The researchers will use many instruments at three research sites along the East Coast and Gulf Coast for ongoing monitoring over the next several years. Two of the long-term study sites will be located in Delaware and Louisiana, since both are coastal states. A third site is likely to be situated at a major Atlantic or Gulf Coast military facility that has experienced a number of flooding events in recent years due to hurricanes.
The UD team will collect soil and water samples and data after different flooding or extreme weather events to help them understand what is happening at the field level in order to reproduce these conditions in laboratory experiments.
Sparks will focus on understanding the soil chemistry changes that occur under different salinity levels and as oxygen conditions vary from oxic (oxygen-rich) to anoxic (severely oxygen-depleted). Field measurements will enable the Sparks team to set up a microcosm in the laboratory to explore how elemental calcium, sodium and carbon cycling changes occur both in solution and on the soil solids in response to a range of oxic and anoxic conditions and pH. Such data will be useful in helping to assess impacts on soil properties under different flooding and salinity regimes, which could impact military infrastructure.
Meanwhile, Jin, a soil physicist, will look at the effects of these changes on soil physical and hydrological properties and processes. This could include studying how soil shrinking or swelling occurs in response to increased sodium or calcium, and whether this changes the way water is retained, how water flows or is transported through the soil, all of which can impact soil ecological function and military operations.
Civil engineer Chris Meehan will use this data to better understand how the physical and mechanical behavior of soil changes in response to sea level rise and saltwater intrusion into soil. Areas of focus will include changes in soil strength and soil compressibility or changes in the way that water flows in and through the soils. These properties are of particular importance because they have a strong effect on engineered structures that are built on top of the soil, such as pavements, buildings or bridges. For environmentally contaminated sites, they can also affect the behavior and movement of contaminants in the subsurface.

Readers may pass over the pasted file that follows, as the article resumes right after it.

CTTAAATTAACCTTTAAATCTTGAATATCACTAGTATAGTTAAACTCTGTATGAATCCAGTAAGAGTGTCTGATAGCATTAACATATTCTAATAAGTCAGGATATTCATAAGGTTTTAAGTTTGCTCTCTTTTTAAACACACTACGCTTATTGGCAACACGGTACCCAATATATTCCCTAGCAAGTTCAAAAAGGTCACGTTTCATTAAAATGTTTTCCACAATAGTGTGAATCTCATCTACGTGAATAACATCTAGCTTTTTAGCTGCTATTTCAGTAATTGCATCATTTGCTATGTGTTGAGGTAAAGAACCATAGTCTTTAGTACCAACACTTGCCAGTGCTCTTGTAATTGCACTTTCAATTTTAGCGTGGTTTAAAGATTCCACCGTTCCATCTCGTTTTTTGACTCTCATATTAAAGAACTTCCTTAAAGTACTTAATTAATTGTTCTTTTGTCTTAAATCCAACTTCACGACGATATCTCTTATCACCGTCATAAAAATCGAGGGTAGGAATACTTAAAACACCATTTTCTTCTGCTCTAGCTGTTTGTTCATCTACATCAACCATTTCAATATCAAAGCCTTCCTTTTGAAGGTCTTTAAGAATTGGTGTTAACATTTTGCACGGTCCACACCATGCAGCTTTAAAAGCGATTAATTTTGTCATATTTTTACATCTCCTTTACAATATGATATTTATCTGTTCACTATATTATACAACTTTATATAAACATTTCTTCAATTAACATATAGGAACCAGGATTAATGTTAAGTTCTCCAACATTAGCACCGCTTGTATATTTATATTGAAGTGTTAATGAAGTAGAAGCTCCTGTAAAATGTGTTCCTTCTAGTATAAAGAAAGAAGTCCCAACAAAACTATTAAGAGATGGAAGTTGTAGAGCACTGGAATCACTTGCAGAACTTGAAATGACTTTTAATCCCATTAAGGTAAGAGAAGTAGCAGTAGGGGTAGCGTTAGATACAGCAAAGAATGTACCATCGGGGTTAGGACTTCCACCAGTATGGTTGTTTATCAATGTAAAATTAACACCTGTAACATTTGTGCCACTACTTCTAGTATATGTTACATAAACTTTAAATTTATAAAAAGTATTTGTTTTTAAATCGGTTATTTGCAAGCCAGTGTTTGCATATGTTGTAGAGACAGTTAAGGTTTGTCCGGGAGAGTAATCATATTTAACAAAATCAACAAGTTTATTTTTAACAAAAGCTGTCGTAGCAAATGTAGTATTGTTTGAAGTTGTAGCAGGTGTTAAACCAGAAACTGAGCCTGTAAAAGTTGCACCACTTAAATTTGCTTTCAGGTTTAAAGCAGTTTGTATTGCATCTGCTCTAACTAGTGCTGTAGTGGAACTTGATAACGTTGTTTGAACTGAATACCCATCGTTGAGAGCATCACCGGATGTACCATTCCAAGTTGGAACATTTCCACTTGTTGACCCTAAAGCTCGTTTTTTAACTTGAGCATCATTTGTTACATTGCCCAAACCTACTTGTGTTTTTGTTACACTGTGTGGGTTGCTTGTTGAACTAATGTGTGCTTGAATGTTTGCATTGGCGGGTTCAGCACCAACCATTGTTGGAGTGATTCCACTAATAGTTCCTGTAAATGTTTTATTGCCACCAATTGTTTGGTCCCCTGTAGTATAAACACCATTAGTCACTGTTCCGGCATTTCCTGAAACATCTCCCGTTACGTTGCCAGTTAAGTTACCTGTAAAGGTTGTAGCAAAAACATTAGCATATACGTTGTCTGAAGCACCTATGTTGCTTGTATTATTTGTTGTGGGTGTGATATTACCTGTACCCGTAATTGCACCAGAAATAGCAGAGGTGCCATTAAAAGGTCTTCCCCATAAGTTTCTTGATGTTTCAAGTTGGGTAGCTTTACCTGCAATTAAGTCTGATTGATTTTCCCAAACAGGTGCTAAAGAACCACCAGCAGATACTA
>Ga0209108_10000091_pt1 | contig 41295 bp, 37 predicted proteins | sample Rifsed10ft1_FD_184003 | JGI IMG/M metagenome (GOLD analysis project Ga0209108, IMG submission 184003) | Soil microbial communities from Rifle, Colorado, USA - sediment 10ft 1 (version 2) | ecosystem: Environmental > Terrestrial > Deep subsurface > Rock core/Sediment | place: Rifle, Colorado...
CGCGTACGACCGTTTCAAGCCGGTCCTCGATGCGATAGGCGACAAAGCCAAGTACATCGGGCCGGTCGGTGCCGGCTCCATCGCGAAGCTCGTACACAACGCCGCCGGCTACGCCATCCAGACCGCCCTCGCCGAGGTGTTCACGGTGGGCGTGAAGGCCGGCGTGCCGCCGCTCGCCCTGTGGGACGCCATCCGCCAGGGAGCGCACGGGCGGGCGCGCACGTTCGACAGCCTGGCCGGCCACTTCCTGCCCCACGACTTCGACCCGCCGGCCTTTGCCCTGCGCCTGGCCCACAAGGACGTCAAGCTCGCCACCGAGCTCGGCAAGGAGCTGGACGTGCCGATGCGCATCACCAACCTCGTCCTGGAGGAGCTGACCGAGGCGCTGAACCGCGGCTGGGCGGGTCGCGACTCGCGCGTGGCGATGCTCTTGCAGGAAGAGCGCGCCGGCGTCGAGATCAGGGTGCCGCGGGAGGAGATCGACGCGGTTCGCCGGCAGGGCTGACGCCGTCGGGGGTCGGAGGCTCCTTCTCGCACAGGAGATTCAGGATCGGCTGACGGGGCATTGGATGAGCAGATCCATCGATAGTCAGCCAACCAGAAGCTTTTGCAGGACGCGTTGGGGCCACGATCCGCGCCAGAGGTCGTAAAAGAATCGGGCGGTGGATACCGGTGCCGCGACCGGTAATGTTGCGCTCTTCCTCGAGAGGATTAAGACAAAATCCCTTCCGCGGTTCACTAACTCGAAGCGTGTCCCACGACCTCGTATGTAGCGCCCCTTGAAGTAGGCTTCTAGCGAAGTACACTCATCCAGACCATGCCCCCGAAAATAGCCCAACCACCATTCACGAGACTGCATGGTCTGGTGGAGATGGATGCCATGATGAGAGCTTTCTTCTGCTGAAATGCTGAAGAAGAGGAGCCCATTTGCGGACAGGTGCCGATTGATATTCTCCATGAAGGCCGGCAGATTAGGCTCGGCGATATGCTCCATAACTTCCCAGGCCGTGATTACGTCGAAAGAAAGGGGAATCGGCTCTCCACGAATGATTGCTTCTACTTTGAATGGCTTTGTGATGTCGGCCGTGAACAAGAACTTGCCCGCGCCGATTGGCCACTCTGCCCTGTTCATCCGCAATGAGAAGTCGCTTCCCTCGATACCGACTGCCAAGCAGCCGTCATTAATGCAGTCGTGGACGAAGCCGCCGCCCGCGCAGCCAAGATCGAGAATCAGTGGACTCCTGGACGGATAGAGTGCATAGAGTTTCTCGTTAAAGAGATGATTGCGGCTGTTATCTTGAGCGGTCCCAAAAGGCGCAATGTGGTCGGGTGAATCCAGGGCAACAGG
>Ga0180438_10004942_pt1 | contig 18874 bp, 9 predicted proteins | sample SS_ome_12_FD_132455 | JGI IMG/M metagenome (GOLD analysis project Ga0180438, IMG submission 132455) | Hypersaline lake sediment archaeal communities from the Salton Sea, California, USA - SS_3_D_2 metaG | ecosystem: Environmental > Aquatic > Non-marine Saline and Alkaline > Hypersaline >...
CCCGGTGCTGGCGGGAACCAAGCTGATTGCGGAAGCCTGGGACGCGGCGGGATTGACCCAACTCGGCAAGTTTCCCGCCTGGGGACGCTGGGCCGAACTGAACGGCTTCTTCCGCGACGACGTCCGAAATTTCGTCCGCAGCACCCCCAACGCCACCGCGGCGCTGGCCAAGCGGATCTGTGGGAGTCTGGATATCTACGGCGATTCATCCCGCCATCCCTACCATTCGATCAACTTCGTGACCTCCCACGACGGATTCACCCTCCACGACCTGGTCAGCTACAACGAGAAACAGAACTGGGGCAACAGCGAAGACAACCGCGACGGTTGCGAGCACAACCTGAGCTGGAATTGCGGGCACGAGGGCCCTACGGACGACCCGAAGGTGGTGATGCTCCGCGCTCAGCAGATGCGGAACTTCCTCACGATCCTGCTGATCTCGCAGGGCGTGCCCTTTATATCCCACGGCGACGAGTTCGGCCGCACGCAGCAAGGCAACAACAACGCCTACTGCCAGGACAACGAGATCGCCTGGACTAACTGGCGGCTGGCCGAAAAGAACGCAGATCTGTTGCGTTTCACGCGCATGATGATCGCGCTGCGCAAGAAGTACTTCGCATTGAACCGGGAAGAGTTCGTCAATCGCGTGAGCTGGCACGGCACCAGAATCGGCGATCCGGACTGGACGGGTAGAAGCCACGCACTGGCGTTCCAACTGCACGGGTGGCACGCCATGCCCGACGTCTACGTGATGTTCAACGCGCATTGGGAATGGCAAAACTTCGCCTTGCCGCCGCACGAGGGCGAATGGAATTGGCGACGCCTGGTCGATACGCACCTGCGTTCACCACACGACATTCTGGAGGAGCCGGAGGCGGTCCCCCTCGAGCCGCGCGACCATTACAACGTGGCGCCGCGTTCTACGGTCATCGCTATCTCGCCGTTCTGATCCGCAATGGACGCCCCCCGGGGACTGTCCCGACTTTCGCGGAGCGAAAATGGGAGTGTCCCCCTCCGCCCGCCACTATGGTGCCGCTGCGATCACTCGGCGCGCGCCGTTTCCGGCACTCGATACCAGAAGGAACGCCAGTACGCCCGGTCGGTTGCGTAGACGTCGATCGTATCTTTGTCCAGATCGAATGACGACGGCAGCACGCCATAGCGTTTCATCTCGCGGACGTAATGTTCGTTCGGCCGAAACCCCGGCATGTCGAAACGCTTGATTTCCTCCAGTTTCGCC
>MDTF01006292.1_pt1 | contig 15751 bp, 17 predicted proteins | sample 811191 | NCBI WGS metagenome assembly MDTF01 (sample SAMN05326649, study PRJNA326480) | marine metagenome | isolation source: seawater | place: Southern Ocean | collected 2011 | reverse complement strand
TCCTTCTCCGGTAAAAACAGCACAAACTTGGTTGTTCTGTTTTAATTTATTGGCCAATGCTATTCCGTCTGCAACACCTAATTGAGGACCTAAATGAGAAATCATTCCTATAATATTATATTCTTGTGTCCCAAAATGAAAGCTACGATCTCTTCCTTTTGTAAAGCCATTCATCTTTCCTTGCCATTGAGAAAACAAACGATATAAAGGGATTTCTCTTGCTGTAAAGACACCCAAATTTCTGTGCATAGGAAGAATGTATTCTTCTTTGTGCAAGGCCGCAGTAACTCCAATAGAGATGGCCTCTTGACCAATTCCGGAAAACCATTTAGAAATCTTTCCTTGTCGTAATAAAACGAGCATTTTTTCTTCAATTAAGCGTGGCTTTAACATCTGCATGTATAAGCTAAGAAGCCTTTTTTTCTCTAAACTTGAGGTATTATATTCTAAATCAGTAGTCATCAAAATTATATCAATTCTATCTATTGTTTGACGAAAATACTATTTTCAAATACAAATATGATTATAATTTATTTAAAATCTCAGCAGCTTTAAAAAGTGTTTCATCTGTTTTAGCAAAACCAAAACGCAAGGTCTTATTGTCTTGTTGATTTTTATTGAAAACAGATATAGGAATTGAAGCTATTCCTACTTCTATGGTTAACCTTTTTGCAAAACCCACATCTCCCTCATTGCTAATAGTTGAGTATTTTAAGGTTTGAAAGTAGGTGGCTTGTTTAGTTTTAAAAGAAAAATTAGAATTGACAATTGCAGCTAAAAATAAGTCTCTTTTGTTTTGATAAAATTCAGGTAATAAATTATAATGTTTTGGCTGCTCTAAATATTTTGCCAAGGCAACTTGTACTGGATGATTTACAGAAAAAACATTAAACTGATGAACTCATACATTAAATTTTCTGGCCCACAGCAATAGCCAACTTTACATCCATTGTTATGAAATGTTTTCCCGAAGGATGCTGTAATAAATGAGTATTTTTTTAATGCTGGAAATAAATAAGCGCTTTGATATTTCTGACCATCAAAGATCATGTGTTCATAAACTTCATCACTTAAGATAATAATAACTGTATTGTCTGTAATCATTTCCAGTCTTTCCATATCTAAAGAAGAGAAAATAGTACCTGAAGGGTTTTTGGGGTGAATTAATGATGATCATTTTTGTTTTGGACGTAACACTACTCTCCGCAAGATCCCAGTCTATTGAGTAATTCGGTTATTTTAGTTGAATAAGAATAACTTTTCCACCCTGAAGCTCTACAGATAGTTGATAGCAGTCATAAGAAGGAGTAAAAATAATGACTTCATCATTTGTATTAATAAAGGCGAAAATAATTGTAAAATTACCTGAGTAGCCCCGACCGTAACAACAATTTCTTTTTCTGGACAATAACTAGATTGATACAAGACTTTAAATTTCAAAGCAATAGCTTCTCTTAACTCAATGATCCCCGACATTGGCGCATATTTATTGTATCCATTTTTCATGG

UD undergraduate and graduate students and postdoctoral researchers will play an active role in the work, gaining field and laboratory experience, designing experiments and interacting with partner institution colleagues with different areas of expertise.
Louisiana State University brings complementary expertise in modeling and understanding ecosystem impacts of flooding. Specifically, LSU researchers are interested in how the shape of the land, known as geomorphology, will be changed in coastal military settings.
Sparks shares their concern. Boundary areas such as marshes that separate coastlines from inland areas where the topography changes are quite important. Frequent or sustained inundation from saltwater, for example, can alter the ecosystem's ability to support vegetation, opening the door to other changes farther inland.
While people don't always relate these climate impacts to national security, Sparks said these issues are linked. The data collected will form a clearer picture of what's to come, allowing the U.S. Armed Forces to plan ahead wherever there will be military installations or movement of soldiers.
As a coastal state, Delaware is susceptible to the climate impacts under study, including sea level rise and flooding. Additionally, Delaware is home to a major military facility—the Dover Air Force Base. These factors make Delaware an ideal place to ask these sorts of questions. UD's expertise in soil science, water resources and other environmental research, and outstanding core facilities, such as those in the Patrick T. Harker Interdisciplinary Science and Engineering Laboratory, make UD and DENIN researchers especially suited to answer them.
"In Delaware, we not only have the flooding but there is subsidence, or land sinking, as well. This is important where you have installations," said Sparks. "Will this cause further changes in the whole landform, which can affect military operations? These are some of the questions we hope to answer."